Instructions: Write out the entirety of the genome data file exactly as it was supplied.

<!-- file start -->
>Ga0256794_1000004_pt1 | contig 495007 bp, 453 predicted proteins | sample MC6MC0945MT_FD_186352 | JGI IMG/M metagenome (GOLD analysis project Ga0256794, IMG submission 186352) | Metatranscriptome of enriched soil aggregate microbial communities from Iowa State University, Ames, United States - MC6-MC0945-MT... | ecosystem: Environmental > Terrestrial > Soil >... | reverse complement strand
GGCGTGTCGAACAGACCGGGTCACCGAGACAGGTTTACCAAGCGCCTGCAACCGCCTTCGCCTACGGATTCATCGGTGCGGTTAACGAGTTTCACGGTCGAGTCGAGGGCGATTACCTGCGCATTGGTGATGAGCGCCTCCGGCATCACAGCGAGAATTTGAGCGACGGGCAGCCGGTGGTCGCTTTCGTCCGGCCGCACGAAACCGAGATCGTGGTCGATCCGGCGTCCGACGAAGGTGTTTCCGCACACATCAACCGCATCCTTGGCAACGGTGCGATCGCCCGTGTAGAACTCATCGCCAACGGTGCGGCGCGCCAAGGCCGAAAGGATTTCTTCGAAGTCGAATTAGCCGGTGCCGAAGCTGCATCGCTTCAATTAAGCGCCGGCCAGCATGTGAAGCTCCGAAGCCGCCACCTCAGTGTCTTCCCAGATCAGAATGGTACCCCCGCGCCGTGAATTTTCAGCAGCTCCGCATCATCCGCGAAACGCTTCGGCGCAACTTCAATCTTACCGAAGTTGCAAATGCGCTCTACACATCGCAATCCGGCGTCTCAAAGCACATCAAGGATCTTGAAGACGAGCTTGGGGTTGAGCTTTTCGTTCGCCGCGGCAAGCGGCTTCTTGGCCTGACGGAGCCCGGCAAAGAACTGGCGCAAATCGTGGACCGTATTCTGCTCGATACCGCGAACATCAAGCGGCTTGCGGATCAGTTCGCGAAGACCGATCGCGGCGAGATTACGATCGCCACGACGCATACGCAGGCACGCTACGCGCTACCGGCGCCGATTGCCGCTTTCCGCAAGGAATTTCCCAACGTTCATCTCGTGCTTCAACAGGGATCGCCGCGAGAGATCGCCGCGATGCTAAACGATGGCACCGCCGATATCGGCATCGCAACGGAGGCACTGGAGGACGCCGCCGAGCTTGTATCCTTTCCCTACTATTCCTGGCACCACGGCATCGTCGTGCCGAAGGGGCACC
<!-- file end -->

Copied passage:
>Ga0256794_1000004_pt1 | contig 495007 bp, 453 predicted proteins | sample MC6MC0945MT_FD_186352 | JGI IMG/M metagenome (GOLD analysis project Ga0256794, IMG submission 186352) | Metatranscriptome of enriched soil aggregate microbial communities from Iowa State University, Ames, United States - MC6-MC0945-MT... | ecosystem: Environmental > Terrestrial > Soil >... | reverse complement strand
GGCGTGTCGAACAGACCGGGTCACCGAGACAGGTTTACCAAGCGCCTGCAACCGCCTTCGCCTACGGATTCATCGGTGCGGTTAACGAGTTTCACGGTCGAGTCGAGGGCGATTACCTGCGCATTGGTGATGAGCGCCTCCGGCATCACAGCGAGAATTTGAGCGACGGGCAGCCGGTGGTCGCTTTCGTCCGGCCGCACGAAACCGAGATCGTGGTCGATCCGGCGTCCGACGAAGGTGTTTCCGCACACATCAACCGCATCCTTGGCAACGGTGCGATCGCCCGTGTAGAACTCATCGCCAACGGTGCGGCGCGCCAAGGCCGAAAGGATTTCTTCGAAGTCGAATTAGCCGGTGCCGAAGCTGCATCGCTTCAATTAAGCGCCGGCCAGCATGTGAAGCTCCGAAGCCGCCACCTCAGTGTCTTCCCAGATCAGAATGGTACCCCCGCGCCGTGAATTTTCAGCAGCTCCGCATCATCCGCGAAACGCTTCGGCGCAACTTCAATCTTACCGAAGTTGCAAATGCGCTCTACACATCGCAATCCGGCGTCTCAAAGCACATCAAGGATCTTGAAGACGAGCTTGGGGTTGAGCTTTTCGTTCGCCGCGGCAAGCGGCTTCTTGGCCTGACGGAGCCCGGCAAAGAACTGGCGCAAATCGTGGACCGTATTCTGCTCGATACCGCGAACATCAAGCGGCTTGCGGATCAGTTCGCGAAGACCGATCGCGGCGAGATTACGATCGCCACGACGCATACGCAGGCACGCTACGCGCTACCGGCGCCGATTGCCGCTTTCCGCAAGGAATTTCCCAACGTTCATCTCGTGCTTCAACAGGGATCGCCGCGAGAGATCGCCGCGATGCTAAACGATGGCACCGCCGATATCGGCATCGCAACGGAGGCACTGGAGGACGCCGCCGAGCTTGTATCCTTTCCCTACTATTCCTGGCACCACGGCATCGTCGTGCCGAAGGGGCACC